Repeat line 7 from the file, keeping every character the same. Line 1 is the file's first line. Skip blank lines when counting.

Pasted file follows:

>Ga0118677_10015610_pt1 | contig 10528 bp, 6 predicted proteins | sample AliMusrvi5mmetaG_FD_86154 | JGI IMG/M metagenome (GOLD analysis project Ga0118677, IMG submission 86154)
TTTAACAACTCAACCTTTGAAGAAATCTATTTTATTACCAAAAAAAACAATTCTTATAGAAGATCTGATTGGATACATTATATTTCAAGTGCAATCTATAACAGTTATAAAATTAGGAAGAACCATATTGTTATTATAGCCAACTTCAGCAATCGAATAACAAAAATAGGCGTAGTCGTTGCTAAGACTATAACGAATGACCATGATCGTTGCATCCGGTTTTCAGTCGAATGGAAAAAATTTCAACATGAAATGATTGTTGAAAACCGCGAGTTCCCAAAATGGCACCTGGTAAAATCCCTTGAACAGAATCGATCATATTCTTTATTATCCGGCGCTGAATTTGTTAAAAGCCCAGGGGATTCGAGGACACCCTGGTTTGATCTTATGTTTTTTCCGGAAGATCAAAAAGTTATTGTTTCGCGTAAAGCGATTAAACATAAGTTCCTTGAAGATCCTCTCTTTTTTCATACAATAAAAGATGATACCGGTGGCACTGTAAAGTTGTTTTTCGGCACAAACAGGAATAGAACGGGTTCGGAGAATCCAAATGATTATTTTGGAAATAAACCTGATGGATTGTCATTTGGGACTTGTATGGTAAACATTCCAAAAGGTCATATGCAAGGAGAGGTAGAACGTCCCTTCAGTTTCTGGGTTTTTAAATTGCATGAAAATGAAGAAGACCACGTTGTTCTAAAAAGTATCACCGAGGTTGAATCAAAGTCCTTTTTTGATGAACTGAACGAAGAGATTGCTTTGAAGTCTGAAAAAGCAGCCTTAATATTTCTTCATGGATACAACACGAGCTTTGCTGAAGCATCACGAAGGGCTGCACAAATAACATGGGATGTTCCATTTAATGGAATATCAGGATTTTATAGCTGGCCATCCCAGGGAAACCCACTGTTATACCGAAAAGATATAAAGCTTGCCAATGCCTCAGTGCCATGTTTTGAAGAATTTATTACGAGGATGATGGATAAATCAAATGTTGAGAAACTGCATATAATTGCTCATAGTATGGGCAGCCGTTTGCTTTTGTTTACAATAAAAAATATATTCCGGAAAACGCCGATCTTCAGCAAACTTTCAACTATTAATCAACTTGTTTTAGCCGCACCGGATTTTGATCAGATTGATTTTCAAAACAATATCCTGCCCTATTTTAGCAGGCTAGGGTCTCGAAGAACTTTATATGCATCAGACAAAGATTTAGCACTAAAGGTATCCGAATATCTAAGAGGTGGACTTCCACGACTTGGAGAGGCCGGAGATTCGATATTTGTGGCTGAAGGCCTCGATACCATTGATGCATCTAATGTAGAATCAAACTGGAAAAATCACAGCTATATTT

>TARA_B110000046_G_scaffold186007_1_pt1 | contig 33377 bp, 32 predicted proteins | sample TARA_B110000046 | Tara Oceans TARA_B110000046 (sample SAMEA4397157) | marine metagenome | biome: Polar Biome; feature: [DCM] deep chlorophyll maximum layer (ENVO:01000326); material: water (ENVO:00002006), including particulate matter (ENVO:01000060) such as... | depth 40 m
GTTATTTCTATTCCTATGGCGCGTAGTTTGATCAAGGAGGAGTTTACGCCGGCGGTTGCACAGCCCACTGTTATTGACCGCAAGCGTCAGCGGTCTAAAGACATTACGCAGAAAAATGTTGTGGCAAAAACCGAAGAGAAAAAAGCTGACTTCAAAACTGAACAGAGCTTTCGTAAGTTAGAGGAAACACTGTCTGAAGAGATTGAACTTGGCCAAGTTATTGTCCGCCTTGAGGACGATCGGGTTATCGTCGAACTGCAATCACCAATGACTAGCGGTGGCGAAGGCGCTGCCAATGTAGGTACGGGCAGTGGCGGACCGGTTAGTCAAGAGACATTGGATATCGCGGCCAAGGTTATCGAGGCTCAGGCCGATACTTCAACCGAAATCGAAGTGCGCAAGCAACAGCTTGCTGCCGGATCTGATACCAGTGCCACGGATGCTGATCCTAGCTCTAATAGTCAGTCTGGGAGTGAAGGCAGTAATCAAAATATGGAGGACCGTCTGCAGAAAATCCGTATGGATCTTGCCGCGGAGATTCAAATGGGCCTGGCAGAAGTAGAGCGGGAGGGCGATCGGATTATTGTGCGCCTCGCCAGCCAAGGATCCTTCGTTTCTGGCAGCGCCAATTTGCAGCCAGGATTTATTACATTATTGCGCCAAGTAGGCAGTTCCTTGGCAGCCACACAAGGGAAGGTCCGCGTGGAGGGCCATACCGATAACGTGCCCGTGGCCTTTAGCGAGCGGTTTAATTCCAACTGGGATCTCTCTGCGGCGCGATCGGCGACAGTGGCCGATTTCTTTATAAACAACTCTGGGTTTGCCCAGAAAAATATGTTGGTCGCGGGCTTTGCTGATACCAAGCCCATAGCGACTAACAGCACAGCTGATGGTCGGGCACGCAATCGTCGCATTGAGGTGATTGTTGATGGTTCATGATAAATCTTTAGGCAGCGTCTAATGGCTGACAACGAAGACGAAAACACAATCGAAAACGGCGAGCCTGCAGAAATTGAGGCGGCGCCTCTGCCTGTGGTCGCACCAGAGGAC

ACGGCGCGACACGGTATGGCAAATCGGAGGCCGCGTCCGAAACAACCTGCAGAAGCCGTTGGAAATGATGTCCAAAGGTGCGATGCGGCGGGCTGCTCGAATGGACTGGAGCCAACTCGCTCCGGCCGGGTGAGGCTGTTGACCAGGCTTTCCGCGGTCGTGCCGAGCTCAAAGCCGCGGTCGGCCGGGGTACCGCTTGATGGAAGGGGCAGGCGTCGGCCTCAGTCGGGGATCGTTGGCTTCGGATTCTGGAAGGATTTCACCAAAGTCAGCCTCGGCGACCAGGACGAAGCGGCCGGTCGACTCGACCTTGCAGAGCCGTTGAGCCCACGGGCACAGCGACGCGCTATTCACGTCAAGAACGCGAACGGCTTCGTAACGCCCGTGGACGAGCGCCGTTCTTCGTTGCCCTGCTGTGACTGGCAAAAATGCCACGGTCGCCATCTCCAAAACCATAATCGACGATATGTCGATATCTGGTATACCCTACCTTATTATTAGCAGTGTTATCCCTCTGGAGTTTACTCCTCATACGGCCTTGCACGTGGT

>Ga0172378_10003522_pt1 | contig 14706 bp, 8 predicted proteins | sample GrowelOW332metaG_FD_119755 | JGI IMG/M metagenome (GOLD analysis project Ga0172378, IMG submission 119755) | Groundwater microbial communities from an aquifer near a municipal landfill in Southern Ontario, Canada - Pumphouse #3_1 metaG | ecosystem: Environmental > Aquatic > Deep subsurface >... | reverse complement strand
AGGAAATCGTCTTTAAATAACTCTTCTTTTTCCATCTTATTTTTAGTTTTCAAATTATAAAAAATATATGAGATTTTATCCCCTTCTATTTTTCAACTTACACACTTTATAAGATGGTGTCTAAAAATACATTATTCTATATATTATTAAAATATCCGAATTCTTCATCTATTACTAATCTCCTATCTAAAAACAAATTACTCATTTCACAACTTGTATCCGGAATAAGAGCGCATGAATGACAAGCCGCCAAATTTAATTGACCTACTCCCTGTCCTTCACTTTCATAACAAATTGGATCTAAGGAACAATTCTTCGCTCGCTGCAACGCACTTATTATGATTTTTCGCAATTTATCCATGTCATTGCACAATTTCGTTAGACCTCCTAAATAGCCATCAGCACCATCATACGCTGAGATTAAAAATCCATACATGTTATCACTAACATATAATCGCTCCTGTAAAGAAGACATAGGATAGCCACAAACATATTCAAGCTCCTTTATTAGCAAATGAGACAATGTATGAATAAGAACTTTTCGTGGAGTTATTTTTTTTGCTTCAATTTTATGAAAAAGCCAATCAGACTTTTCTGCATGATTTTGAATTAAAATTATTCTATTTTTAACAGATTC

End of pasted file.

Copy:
AGGAAATCGTCTTTAAATAACTCTTCTTTTTCCATCTTATTTTTAGTTTTCAAATTATAAAAAATATATGAGATTTTATCCCCTTCTATTTTTCAACTTACACACTTTATAAGATGGTGTCTAAAAATACATTATTCTATATATTATTAAAATATCCGAATTCTTCATCTATTACTAATCTCCTATCTAAAAACAAATTACTCATTTCACAACTTGTATCCGGAATAAGAGCGCATGAATGACAAGCCGCCAAATTTAATTGACCTACTCCCTGTCCTTCACTTTCATAACAAATTGGATCTAAGGAACAATTCTTCGCTCGCTGCAACGCACTTATTATGATTTTTCGCAATTTATCCATGTCATTGCACAATTTCGTTAGACCTCCTAAATAGCCATCAGCACCATCATACGCTGAGATTAAAAATCCATACATGTTATCACTAACATATAATCGCTCCTGTAAAGAAGACATAGGATAGCCACAAACATATTCAAGCTCCTTTATTAGCAAATGAGACAATGTATGAATAAGAACTTTTCGTGGAGTTATTTTTTTTGCTTCAATTTTATGAAAAAGCCAATCAGACTTTTCTGCATGATTTTGAATTAAAATTATTCTATTTTTAACAGATTC